Source: “Meet the Asurs — a marginal tribe that describes Durga as a goddess who enticed Mahishasur” by Prashant Pandey & Premankur Biswas, Indian Express, December 8, 2016
Date Visited: 21 February 2021

While recent instances of religious intolerance and bigotry may have shocked many, data on Indian attitudes and behaviours – particularly among young people – show that these attitudes are the mainstream, and not the fringe.

For some time now, Indians have held fairly conservative views about how the country should be governed in broad terms. The World Values Survey, a conglomerate of various country-level polling agencies, has surveyed sample populations around the world on their views on various social values for nearly forty years. In the latest round (2010–2014), the Indian sample demonstrated a lower commitment to democratic principles than most other major countries. […]

The highest proportion of respondents with this majoritarian nationalist position were those with a graduate or postgraduate education. […]

This is not a ‘liberal’ country, nor do most Indians likely see liberalism as a virtue. Under 17 per cent of respondents in a nationally representative survey described themselves as ‘modern’—this included just 16 per cent of the youngest respondents. A majority of all respondents, young or old, rural or urban, uneducated or graduates, described themselves as ‘traditional’ (as per Lok Foundation/ University of Oxford – CMIE Lok Survey Pulse II).

There was once perhaps an assumption that education and urbanisation would automatically drive change towards more liberal values in India. But it no longer seems as if these transformations are inevitable. The education level or wealth of respondents had little impact on the likelihood of experiencing social bias according to a recent survey.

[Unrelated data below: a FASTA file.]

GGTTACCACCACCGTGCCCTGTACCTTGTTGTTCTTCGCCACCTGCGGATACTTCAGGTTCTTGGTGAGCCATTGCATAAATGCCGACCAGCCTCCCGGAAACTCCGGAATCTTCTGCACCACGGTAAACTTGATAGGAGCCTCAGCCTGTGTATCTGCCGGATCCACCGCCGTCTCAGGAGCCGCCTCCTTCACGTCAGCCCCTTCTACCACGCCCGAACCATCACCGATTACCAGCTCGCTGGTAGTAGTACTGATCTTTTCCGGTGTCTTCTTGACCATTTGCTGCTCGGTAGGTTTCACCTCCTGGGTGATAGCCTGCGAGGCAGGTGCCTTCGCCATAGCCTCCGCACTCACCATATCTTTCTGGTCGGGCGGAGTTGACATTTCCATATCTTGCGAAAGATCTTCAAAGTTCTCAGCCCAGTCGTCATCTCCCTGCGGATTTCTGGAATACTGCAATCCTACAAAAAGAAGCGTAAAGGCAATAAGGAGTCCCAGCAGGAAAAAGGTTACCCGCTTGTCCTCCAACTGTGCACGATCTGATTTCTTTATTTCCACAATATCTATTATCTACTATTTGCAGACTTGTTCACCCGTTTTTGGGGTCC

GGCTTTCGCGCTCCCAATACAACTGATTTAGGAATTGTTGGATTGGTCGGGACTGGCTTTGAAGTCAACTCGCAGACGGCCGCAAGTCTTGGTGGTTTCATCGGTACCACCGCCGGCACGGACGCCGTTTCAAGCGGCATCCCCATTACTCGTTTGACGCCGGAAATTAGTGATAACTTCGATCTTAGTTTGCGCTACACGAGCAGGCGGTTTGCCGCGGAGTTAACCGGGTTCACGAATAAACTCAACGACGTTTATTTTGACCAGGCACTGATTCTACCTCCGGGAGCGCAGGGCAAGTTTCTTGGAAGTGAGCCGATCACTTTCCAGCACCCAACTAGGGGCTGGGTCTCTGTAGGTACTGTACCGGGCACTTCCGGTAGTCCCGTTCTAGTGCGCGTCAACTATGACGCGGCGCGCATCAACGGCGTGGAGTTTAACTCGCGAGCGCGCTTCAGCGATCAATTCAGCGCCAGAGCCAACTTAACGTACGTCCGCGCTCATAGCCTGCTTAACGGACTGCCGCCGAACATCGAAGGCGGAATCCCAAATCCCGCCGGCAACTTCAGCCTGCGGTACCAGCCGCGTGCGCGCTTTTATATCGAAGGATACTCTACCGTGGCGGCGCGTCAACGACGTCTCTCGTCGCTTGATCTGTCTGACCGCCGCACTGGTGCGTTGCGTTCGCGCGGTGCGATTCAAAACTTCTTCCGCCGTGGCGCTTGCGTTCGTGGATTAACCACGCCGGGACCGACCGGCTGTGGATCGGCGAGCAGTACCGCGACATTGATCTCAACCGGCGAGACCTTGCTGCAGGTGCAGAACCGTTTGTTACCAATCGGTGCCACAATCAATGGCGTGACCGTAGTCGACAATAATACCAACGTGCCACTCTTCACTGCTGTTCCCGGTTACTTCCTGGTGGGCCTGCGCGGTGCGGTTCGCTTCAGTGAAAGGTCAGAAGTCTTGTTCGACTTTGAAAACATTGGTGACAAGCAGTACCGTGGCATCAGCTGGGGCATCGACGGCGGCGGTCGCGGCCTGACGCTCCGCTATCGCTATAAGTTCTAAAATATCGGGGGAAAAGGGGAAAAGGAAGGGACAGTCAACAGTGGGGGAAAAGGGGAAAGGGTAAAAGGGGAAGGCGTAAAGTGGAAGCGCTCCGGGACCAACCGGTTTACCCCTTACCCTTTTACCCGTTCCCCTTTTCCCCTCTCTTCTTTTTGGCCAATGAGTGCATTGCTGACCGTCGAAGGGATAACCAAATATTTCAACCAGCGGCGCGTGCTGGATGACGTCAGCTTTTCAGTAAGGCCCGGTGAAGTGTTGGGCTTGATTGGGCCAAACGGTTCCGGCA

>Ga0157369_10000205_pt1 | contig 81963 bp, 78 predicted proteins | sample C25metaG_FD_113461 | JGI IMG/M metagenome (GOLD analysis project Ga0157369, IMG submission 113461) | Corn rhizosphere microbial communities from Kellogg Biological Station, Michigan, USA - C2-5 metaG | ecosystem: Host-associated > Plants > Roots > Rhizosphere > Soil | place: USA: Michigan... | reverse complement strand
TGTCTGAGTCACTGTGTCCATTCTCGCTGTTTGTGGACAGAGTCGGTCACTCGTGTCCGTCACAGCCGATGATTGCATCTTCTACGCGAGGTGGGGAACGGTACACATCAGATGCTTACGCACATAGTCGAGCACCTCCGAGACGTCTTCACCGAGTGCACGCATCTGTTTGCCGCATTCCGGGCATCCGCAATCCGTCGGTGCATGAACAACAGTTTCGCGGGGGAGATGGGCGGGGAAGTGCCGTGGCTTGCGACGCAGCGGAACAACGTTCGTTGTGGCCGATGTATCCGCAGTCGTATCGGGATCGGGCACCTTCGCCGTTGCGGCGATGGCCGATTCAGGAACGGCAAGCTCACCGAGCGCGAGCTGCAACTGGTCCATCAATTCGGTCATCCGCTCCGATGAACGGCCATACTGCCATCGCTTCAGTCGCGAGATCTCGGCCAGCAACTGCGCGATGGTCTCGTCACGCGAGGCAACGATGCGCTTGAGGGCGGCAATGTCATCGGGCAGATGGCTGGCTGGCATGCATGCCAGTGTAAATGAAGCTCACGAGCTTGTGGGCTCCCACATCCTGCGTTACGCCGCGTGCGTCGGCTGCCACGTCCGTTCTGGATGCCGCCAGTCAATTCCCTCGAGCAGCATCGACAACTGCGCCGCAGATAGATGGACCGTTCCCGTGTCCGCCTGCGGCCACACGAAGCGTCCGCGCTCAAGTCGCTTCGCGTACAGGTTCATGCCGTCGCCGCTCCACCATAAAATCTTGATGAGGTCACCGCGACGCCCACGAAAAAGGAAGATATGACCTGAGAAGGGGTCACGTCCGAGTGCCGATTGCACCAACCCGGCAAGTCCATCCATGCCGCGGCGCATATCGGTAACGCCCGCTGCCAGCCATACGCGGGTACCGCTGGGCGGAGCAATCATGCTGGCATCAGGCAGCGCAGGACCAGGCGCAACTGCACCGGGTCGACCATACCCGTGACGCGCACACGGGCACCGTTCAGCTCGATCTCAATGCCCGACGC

Source: Book excerpt from Whole Numbers and Half Truths: What Data Can and Cannot Tell Us About Modern India by Rukmini S. in “Liberals are really India’s fringe: What a new book on data says”
Date Visited: 25 April 2022

[Bold typeface added above for emphasis]

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Whether you plan a visit or seek to learn more about India’s rural life – perhaps inspired by the Gandhian social movement or Rabindranath Tagore – explore “a living journal, a breathing archive” in the Adivasi category of PARI: the People’s Archive of Rural India initiated by distinguished photo journalist-turned-activist P. Sainath, continually enriched by stories from all over India.

“In less than 200 years, photography has gone from an expensive, complex process to an ordinary part of everyday life. From selfies to satellites, most of the technology we use and spaces we inhabit rely on cameras. […] While photographic documentation can aid in shaping history, it can also be a window into the horrors of the past.” – Read more or listen to Butterfly Effect 9 – The Camera on CBC Radio Spark 26 May 2023 >>

A Nomad Called Thief:
Reflections on Adivasi Silence and Voice by Ganesh [G.N.] Devy | Publications >>